COVID-19 has affected most of our activities in multiple ways, with changing our working environment being one of them. This project explores measures for preventing or limiting the transmission of COVID-19 in indoor office workplaces, focusing on space and place by promoting healthy behaviours within those environments. Research comprised of a series of literature reviews using both systematic and narrative methods. Suggestions made from literature review were then split in a) top down guidance mainly from governmental guidance and b) bottom up guidance deriving mainly from the industry. Results were organised under three main themes: a) advice on surface interactions and virus viability); b) behavioural advice focusing on the return-to-work effects on psychological and mental health outcomes along with control measures and suggestions on preparing buildings to return-to-work during Covid-19 and c) advice focusing on thermal and ventilation conditions and how they affect virus transmission. The implications of COVID-19 for workspace are more relevant than ever. The project shed light a)to the interrelationship between individuals and their office space and how the latter influences workers and b) to the knowledge transfer from medical architecture to office design for Covid. This cross-disciplinary review raises questions that need to be considered in future studies inclusive of other topic areas apart from the ones discussed here, so as to generate interdisciplinary knowledge on other equally important fields of study which will impact companies that plan and design workspaces and the people who use it, promoting both healthy working environments and behaviours.Show Less
Type of the Paper: short Paper
Track title: staff perspective, stream 1 (future proofing)
Design healthy working environments during the COVID-19 period
Evangelia Chrysikou 1*, Eleftheria Savvopoulou2, Eva Hernandez Garcia3, Simon Addyman4 and Alexi Marmot 5
Names of the Topic editors:
Clarine van Oel
Names of the reviewers:
Mina Shokrollahi Ardekani
Journal: The Evolving Scholar
Submitted: 24 March 2022
Accepted: 29 July 2022
Published: 22 March 2023
Citation: Chrysikou, E., Savvopoulou, E., Garcia, E. H., Addyman, S., & Marmot, A. (2022, October). Design healthy working environments during the COVID-19 pe-riod. TU Delft OPEN. https://doi.org/10.24404/623c3d976d3e6122e0bb764
This work is licensed under a Creative Commons Attribution BY license (CC BY).
© 2022 Chrysikou, E., Savvopoulou, E., Garcia, E. H., Addyman, S., & Marmot, A published by TU Delft OPEN on behalf of the authors.
1 the Bartlett School of Sustainable Construction UCL; firstname.lastname@example.org; https://orcid.org/
2 Independent researcher; email@example.com
3 the Bartlett School of Sustainable Construction UCL; firstname.lastname@example.org; https://orcid.org/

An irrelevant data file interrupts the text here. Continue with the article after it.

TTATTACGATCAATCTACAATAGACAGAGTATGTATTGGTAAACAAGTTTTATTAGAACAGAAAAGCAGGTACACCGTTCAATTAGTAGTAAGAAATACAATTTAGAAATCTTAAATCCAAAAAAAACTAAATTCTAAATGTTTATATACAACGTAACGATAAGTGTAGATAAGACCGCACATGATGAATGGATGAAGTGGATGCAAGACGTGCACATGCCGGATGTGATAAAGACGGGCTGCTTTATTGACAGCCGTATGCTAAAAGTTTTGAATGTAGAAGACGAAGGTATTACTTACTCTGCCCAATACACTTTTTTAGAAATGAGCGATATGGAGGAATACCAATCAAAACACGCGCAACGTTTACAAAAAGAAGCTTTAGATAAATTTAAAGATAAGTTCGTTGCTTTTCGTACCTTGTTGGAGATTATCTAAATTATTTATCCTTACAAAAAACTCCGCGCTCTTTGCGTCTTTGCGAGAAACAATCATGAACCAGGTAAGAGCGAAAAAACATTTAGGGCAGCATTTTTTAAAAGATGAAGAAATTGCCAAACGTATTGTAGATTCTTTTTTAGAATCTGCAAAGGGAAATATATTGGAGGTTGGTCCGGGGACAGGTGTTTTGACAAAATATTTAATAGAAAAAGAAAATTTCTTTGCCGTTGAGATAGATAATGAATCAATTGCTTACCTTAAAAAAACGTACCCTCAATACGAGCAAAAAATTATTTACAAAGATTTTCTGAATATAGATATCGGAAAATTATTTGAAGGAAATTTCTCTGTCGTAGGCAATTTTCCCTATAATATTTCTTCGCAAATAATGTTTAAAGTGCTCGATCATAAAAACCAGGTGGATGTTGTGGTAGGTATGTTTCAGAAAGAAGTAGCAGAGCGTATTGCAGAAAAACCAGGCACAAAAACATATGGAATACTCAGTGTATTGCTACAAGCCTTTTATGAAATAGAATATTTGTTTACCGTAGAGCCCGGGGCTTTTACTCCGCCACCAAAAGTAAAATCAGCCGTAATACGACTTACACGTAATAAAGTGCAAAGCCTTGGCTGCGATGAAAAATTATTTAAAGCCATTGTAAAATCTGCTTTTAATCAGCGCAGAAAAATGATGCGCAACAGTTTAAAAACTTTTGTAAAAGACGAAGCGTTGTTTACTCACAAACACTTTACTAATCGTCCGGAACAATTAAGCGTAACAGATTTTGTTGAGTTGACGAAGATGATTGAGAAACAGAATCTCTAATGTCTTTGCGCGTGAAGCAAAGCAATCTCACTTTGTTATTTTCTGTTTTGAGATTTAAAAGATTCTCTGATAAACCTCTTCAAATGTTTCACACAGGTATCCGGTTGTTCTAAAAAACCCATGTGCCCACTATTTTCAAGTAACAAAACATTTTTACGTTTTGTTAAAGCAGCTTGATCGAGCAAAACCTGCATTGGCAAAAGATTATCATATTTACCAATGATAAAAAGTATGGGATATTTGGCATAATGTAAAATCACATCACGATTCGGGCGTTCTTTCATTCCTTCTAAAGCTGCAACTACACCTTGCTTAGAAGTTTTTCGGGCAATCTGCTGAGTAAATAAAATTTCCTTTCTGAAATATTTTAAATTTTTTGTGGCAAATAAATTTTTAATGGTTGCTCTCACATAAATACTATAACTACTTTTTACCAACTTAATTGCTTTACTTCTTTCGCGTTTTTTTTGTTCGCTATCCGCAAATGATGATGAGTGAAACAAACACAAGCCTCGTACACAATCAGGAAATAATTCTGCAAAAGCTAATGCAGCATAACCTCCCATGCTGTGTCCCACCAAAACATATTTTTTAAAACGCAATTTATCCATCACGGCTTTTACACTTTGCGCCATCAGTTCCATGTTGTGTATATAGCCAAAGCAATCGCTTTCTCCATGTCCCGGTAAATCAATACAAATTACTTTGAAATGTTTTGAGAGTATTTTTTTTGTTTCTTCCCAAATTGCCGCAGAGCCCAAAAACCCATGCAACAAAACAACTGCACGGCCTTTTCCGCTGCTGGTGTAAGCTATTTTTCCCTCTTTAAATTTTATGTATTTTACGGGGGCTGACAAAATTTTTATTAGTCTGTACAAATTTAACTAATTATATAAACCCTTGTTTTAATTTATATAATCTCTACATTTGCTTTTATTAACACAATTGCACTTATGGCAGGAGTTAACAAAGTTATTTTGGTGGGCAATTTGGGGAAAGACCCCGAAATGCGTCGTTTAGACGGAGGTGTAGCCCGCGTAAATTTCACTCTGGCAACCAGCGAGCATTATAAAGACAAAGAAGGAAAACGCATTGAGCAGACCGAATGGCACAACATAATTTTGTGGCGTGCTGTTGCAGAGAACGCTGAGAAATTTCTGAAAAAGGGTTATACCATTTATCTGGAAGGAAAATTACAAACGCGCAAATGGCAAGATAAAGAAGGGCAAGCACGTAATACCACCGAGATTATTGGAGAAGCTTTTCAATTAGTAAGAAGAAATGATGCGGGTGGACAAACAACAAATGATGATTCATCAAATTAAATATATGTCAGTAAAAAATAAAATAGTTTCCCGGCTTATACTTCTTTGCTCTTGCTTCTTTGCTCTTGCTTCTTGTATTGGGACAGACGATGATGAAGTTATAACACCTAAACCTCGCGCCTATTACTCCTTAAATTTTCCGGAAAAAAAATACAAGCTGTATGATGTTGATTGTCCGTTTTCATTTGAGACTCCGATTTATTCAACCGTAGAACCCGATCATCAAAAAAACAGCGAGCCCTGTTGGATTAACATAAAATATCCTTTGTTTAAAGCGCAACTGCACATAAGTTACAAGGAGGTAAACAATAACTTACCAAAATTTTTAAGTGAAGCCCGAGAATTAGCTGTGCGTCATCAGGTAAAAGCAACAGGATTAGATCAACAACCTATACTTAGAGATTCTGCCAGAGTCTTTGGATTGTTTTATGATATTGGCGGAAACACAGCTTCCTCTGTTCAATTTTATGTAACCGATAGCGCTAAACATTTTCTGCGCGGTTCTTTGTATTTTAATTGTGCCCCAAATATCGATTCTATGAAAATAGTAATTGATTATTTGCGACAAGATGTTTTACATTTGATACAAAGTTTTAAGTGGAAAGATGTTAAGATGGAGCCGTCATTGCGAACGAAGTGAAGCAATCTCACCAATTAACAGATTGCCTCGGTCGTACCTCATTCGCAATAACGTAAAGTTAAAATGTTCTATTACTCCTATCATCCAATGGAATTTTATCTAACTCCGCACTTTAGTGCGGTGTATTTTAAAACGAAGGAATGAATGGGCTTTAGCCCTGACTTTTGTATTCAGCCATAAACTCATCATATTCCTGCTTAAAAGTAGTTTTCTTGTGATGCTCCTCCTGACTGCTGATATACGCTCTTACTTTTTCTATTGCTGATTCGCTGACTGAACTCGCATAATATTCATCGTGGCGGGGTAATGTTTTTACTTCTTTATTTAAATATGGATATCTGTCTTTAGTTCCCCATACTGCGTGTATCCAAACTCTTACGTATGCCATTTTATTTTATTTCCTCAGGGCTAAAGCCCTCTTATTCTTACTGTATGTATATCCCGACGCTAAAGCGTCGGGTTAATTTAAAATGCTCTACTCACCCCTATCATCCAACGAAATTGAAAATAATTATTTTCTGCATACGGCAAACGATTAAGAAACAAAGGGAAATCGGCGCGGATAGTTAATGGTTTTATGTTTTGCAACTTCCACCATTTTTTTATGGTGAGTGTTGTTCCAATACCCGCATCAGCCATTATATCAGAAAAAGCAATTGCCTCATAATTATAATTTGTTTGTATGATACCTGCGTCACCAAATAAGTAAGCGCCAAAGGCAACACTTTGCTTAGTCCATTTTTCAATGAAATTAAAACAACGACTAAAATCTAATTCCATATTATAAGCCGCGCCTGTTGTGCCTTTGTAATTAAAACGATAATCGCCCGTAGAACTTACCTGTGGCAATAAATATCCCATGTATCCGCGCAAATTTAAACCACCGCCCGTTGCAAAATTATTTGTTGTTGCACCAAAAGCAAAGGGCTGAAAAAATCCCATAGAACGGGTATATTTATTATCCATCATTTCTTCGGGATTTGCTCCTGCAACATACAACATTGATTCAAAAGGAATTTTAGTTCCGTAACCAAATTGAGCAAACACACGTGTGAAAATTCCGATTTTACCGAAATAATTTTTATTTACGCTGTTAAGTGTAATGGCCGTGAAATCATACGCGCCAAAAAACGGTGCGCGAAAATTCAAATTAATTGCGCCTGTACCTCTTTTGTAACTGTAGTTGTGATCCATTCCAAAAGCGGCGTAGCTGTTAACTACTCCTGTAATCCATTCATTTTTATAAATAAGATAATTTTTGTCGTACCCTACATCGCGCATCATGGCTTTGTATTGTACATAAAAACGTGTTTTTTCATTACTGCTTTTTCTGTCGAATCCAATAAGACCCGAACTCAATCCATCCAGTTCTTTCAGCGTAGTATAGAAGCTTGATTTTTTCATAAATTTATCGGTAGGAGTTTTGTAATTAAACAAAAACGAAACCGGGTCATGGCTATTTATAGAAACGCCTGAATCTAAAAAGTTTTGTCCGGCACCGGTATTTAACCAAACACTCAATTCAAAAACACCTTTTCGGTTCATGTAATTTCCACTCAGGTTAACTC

4 the Bartlett School of Sustainable Construction UCL; email@example.com;
5 University College London UCL; firstname.lastname@example.org; https://orcid.org/ 0000-0002-5136-5611
* Use * to indicate the corresponding author.
1) This project explored measures for preventing or limiting the transmission of COVID-19 in indoor office workplaces, focusing on space and place by promoting healthy behaviours within those environments.
2) The implications of COVID-19 for workspace are more timely than ever, so shedding light on the relationship between individuals and their working spaces and how this affects workers is of great importance.
3) This review considered a number of questions that companies will need to take into account when planning and designing their workspaces, keeping in mind the people who use them and their needs.
Keywords: design; healthy working environments; indoor office workplace; architecture; COVID-19;
COVID-19 has affected most of our activities in multiple ways, changing our working environment being one of them. The pandemic led to unprecedented changes in people’s lives, affecting differently individuals across age groups and having implications for both their well-being and mental health (Hampshire et al., 2021). Healthcare (i.e., high burden of the medical system), social (i.e., social distancing, stress among people) and economic impact (i.e., losses in both national and international business), are some of the main domains affected by COVID-19 (Haleem et al., 2020). Several public health interventions were adopted so as to mitigate the spread of COVID-19, such as social distancing, which had an impact on reducing SARS-CoV-2 transmission globally (Zhang et al., 2020), restriction of mass gatherings, travel restrictions, city lockdown, mask wearing and community-wide policies, contact tracing and testing, etc. (Ayouni et al., 2021).
Indoor spaces, in particular, can pose a significant infection transmission risk (Qian et al., 2020) and therefore, it is imperative to rethink how we share these environments. The different routes of virus infection transmission — airborne, close contact, fomite surface (Tellier et al., 2019), and ocular surface (Zhang et al., 2020)—raised even more the risk indoor spaces can pose to the transmission of the virus. Especially in shared indoor environments like the workspace, further protective measures are needed beyond hygiene practices and use the of face masks. Surface hygiene measures, building parameters and systems, contact tracing methods and testing, modifications in the layout of offices, special considerations for elevators, proper staff training for protection, and a central management system are some of the measures that need to be integrated as part of a strategy to face the COVID-19 outbreak in the workplace (CDC, 2021). Additionally, behavioural advice measures should be taken into account, as the idea of working in a high-risk contagious environment or in an insufficiently precautionary workplace could lead to poor mental health outcomes or post-traumatic stress symptoms (Brooks et al., 2018). Understanding how office layout and the ways people use shared spaces affect disease transmission could help in developing effective measures for when people get back to work and make them feel safe in their working environment as well. This project explored strategies and control measures for preventing or limiting the transmission of the SARS-CoV-2 virus in indoor office workplaces. The study focused on three areas of advice: clinical, behavioural and built environment and building systems advice.